It’s Science Week! Some feel science should just be left for homework, and for others it can totally be your jam, but science surrounds us, and it can be fascinating. Podcasts and videos can be a great way to explore your burning inquiries whether you have just a few minutes or a whole hour to delve into a topic.
YouTube has some entertaining and engrossing science channels that are worthy of note, whether it be for entertainment, education, or news. Here are some channels you should know about:
SciShow is a series of science-related videos on YouTube. The program is hosted by Hank Green of the VlogBrothers along with Michael Aranda, and has four new episodes per week. Their weekly lineup includes (channel’s descriptions):
- Mondays – Tune in for a short Dose about our weird world.
- Tuesdays – Find answers to our most asked Quick Questions.
- Wednesdays – Hank or Michael dives deep into a long-form Infusion episode, or an unscripted talk show or quiz show with a guest!
- Fridays – Learn the latest in science News.
Also check out their sister channels SciShow Space, which posts every Tuesday and Thursday, to explore the universe and beyond.
This has multiple “courses” in one channel. Again, you can learn from Hank Green as he teaches the Anatomy & Physiology, and Phil Plait teaches you Astronomy. There are past playlist that cover Biology, Ecology, and Chemistry.
From gravity, to dark matter, how lasers work, tidal and sonar waves, to the big bang and more this has, as they describe it, “Cool physics and other sweet science.”
Many interesting videos and features on the National Aeronautics and Space Administration (NASA) YouTube channel. Explore NASA’s recent expeditions, history and future as well as people profiles.
A channel full of science experiments that you can do at home. Hosted by Steve Spangler, who might be best known for his Mentos and Diet Coke geyser experiment that went viral w while back.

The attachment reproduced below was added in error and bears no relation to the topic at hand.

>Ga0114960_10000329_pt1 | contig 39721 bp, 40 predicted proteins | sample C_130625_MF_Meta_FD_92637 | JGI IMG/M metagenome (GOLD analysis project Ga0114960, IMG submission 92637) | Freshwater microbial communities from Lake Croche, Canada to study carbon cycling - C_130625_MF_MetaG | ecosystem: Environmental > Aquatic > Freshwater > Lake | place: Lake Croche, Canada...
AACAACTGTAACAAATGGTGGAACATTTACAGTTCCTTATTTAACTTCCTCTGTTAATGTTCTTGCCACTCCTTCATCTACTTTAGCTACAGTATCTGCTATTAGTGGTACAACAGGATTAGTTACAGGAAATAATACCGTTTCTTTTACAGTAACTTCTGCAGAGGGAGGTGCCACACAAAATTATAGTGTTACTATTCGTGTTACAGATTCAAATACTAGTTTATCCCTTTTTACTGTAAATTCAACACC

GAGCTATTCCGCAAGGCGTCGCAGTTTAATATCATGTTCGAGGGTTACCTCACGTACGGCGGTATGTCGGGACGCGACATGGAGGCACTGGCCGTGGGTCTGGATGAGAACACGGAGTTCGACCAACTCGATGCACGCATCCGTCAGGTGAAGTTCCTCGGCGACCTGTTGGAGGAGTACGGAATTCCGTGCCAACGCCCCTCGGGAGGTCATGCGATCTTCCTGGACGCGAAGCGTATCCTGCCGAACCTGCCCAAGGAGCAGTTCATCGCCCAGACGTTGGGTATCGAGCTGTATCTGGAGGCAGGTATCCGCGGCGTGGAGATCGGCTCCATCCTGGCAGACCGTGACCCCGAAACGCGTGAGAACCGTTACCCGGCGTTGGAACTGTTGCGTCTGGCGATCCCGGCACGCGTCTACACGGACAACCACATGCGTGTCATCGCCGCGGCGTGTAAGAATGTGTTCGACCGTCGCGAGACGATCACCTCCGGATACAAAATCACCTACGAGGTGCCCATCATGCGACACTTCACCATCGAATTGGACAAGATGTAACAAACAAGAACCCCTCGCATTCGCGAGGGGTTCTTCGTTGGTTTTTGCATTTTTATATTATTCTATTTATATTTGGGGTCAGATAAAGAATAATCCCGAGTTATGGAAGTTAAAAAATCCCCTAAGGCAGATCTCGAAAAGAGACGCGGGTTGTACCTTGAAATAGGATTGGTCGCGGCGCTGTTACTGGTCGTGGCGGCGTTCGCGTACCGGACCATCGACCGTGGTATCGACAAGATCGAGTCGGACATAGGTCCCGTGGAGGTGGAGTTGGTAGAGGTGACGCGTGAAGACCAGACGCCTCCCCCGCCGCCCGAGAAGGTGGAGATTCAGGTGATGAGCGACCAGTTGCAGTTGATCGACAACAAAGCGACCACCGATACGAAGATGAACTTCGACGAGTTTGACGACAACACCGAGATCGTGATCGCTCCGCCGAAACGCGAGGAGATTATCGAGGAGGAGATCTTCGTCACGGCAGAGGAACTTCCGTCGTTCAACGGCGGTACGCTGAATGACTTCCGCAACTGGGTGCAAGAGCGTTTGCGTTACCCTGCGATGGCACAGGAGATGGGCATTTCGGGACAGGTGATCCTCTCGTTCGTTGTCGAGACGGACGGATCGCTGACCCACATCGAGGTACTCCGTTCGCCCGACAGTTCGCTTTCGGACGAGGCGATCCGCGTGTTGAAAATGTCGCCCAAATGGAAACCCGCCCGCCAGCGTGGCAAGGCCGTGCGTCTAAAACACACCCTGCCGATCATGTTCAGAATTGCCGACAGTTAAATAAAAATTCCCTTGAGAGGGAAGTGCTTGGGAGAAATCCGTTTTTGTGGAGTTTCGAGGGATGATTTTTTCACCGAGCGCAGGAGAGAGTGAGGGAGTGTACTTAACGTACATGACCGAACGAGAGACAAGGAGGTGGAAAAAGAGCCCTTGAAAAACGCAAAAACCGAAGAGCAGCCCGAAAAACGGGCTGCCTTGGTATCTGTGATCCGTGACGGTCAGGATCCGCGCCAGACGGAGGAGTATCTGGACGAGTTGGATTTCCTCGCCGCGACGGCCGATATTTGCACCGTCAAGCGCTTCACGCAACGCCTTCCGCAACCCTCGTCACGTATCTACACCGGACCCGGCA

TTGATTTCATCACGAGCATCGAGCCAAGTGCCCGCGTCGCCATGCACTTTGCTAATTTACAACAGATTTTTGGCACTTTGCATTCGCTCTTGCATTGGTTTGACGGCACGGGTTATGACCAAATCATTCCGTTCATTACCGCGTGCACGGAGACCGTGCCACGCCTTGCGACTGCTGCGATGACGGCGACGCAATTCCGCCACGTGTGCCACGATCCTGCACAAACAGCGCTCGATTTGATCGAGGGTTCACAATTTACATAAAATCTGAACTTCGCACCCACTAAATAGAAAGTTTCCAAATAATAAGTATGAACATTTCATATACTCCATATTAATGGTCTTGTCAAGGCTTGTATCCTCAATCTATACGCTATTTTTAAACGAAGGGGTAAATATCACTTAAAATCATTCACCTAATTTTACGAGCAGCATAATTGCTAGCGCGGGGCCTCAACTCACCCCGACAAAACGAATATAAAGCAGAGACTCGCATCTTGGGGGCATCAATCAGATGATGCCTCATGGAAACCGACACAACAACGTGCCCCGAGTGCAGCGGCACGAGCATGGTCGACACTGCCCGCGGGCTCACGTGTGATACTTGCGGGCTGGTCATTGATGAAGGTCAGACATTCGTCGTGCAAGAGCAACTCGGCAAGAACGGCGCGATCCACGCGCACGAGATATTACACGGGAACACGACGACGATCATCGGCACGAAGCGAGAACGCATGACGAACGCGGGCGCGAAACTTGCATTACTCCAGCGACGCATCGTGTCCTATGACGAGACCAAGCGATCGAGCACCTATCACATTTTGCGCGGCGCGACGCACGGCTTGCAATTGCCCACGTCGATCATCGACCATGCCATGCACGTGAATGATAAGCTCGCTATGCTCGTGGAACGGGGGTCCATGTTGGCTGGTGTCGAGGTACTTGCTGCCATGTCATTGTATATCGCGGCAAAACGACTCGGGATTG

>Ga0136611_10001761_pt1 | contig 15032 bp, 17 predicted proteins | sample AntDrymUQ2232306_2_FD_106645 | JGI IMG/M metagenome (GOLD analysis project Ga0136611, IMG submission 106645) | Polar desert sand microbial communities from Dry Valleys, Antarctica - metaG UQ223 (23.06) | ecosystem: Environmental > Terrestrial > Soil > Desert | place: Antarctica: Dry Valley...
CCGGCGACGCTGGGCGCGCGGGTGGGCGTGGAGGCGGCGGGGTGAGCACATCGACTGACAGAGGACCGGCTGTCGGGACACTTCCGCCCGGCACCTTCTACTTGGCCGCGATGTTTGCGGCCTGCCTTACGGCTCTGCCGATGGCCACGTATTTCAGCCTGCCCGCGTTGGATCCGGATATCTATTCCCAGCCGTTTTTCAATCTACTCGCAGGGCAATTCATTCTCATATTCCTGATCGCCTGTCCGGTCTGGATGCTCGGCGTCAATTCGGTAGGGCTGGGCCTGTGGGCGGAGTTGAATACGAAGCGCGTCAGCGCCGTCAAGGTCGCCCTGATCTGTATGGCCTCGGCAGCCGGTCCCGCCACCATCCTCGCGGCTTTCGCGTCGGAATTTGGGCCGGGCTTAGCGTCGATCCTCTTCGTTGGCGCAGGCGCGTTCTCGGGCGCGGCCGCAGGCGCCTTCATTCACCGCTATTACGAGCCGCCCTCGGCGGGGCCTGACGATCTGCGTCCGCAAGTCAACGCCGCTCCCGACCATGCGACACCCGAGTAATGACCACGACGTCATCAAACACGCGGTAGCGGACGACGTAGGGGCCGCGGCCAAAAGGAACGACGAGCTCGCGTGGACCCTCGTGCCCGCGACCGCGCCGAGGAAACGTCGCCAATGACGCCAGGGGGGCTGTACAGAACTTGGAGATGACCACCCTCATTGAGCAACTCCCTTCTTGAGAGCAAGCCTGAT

Podcasts are growing in popularity with teens. Some seek them out for the storytelling, and some enjoy a few minutes of information they can ingest while on a device. Here are a few podcasts worthy of note and that have teen appeal whether they are seeking them for interest, or needing to explore something for an assignment:
Radiolab explores the spark of interests that lead to study and learning. Loosely based on science, it follows hosts Jad Abumrad and Robert Krulwich’s particular curiosities.
Hosted by Chuck Bryant and Josh Clark, this podcast covers the science behind a variety of fascinating queries such as how El Niño works, renewable energy, nitrous oxide, and the deal with poop.
Short snippets in video podcast format about specific science queries such as, “Why does stepping on a lego hurt so bad?” or “Why is chocolate bad for dogs?” Some topics can be very timely like recent post on the Zika virus, and how not to get bitten by mosquitos that carry it, as well as Star Wars’ science.
Created by the University of Cambridge, and similar to Bytesize Science, very short episodes answering science questions. This is as great for interest and entertainment as it would be for homework support.
This takes a look into the future and applies science to “what if” situations. Hosted by Rose Eveleth, and produced by Boing Boing, it tackles possible future problems like what would it take to make mosquitoes go extinct, and what would the world be like if everyone was face blind.
— Danielle Jones, currently between books
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